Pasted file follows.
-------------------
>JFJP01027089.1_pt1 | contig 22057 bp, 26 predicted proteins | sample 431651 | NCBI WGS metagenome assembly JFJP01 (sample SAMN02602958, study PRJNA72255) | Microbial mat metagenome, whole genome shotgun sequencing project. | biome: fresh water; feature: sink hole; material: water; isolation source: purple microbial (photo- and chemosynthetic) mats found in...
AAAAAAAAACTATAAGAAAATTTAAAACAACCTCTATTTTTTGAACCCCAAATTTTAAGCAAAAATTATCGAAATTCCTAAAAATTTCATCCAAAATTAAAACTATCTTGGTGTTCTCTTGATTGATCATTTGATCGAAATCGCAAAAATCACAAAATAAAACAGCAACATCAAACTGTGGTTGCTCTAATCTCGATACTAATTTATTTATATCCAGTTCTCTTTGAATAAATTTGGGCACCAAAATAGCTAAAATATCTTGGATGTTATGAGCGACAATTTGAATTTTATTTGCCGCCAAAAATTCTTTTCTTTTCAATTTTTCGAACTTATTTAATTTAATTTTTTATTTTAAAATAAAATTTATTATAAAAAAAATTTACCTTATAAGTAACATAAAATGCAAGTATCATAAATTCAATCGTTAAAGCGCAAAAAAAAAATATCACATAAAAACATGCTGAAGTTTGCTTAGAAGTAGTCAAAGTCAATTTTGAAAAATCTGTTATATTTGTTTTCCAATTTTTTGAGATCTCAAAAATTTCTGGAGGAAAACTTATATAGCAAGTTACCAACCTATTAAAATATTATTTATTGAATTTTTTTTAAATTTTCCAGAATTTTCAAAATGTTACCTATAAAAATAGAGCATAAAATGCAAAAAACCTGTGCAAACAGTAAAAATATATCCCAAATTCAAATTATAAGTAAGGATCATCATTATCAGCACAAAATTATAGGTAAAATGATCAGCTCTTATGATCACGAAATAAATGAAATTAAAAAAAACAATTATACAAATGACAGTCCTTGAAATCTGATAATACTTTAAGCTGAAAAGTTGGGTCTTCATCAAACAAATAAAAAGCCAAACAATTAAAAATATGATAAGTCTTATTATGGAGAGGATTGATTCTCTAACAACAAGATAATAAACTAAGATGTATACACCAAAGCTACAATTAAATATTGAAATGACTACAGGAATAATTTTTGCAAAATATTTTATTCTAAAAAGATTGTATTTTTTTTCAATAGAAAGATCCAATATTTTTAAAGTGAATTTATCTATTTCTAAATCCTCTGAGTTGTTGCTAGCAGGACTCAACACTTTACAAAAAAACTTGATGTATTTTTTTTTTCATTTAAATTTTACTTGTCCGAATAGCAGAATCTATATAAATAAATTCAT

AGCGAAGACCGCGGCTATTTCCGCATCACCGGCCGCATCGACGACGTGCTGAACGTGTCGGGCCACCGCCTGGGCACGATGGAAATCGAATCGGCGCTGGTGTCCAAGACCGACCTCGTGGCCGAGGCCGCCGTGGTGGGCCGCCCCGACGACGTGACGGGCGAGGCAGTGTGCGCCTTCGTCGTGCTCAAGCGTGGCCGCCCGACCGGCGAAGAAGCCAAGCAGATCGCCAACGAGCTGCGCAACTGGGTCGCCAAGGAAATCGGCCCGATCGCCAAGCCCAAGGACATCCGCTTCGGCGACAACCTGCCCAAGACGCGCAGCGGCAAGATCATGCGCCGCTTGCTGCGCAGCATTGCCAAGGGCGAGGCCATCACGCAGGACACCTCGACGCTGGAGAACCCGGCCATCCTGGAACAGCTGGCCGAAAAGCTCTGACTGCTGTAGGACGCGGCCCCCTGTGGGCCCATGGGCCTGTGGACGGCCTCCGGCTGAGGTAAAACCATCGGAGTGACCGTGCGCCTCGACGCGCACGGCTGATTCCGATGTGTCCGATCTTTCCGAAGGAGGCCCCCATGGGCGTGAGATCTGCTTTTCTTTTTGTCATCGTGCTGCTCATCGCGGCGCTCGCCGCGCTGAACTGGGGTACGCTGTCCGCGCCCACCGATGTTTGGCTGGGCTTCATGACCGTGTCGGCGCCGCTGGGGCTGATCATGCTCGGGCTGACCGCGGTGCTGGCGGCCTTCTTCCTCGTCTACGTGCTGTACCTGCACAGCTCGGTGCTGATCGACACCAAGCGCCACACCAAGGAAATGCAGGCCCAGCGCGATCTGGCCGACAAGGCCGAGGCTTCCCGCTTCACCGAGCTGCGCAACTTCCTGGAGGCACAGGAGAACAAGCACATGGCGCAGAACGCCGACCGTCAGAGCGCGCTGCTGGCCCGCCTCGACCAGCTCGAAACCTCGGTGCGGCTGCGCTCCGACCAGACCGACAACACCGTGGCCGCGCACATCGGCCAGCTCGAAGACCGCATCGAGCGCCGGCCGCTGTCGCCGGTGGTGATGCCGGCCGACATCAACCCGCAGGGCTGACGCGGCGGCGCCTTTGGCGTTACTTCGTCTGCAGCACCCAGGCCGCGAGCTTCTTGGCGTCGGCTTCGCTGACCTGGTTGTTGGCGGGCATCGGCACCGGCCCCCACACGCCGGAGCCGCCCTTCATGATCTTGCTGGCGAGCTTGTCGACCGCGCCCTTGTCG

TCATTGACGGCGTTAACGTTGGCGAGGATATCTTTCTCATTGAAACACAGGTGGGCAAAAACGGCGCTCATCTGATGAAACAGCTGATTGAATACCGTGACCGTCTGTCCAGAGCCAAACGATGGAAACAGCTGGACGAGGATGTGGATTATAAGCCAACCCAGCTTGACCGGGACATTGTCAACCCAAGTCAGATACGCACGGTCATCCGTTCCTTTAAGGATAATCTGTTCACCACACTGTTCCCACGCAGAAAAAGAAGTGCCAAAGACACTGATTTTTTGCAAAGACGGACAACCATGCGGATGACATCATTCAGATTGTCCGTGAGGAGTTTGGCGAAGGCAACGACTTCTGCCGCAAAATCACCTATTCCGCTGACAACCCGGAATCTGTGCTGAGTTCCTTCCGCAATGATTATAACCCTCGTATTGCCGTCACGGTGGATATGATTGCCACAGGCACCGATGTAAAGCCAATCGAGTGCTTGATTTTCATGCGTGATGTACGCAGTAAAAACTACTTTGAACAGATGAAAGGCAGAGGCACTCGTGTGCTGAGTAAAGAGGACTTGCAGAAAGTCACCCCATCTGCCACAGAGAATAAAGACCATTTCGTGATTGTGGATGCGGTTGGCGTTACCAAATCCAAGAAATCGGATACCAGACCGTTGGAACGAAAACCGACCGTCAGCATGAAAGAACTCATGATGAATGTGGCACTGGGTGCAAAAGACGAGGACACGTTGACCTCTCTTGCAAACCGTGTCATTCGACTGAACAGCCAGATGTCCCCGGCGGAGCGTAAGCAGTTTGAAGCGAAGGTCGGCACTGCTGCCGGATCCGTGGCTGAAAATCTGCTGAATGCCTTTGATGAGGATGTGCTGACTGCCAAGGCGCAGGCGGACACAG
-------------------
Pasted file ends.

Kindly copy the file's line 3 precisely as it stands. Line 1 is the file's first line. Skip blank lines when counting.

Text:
AGCGAAGACCGCGGCTATTTCCGCATCACCGGCCGCATCGACGACGTGCTGAACGTGTCGGGCCACCGCCTGGGCACGATGGAAATCGAATCGGCGCTGGTGTCCAAGACCGACCTCGTGGCCGAGGCCGCCGTGGTGGGCCGCCCCGACGACGTGACGGGCGAGGCAGTGTGCGCCTTCGTCGTGCTCAAGCGTGGCCGCCCGACCGGCGAAGAAGCCAAGCAGATCGCCAACGAGCTGCGCAACTGGGTCGCCAAGGAAATCGGCCCGATCGCCAAGCCCAAGGACATCCGCTTCGGCGACAACCTGCCCAAGACGCGCAGCGGCAAGATCATGCGCCGCTTGCTGCGCAGCATTGCCAAGGGCGAGGCCATCACGCAGGACACCTCGACGCTGGAGAACCCGGCCATCCTGGAACAGCTGGCCGAAAAGCTCTGACTGCTGTAGGACGCGGCCCCCTGTGGGCCCATGGGCCTGTGGACGGCCTCCGGCTGAGGTAAAACCATCGGAGTGACCGTGCGCCTCGACGCGCACGGCTGATTCCGATGTGTCCGATCTTTCCGAAGGAGGCCCCCATGGGCGTGAGATCTGCTTTTCTTTTTGTCATCGTGCTGCTCATCGCGGCGCTCGCCGCGCTGAACTGGGGTACGCTGTCCGCGCCCACCGATGTTTGGCTGGGCTTCATGACCGTGTCGGCGCCGCTGGGGCTGATCATGCTCGGGCTGACCGCGGTGCTGGCGGCCTTCTTCCTCGTCTACGTGCTGTACCTGCACAGCTCGGTGCTGATCGACACCAAGCGCCACACCAAGGAAATGCAGGCCCAGCGCGATCTGGCCGACAAGGCCGAGGCTTCCCGCTTCACCGAGCTGCGCAACTTCCTGGAGGCACAGGAGAACAAGCACATGGCGCAGAACGCCGACCGTCAGAGCGCGCTGCTGGCCCGCCTCGACCAGCTCGAAACCTCGGTGCGGCTGCGCTCCGACCAGACCGACAACACCGTGGCCGCGCACATCGGCCAGCTCGAAGACCGCATCGAGCGCCGGCCGCTGTCGCCGGTGGTGATGCCGGCCGACATCAACCCGCAGGGCTGACGCGGCGGCGCCTTTGGCGTTACTTCGTCTGCAGCACCCAGGCCGCGAGCTTCTTGGCGTCGGCTTCGCTGACCTGGTTGTTGGCGGGCATCGGCACCGGCCCCCACACGCCGGAGCCGCCCTTCATGATCTTGCTGGCGAGCTTGTCGACCGCGCCCTTGTCG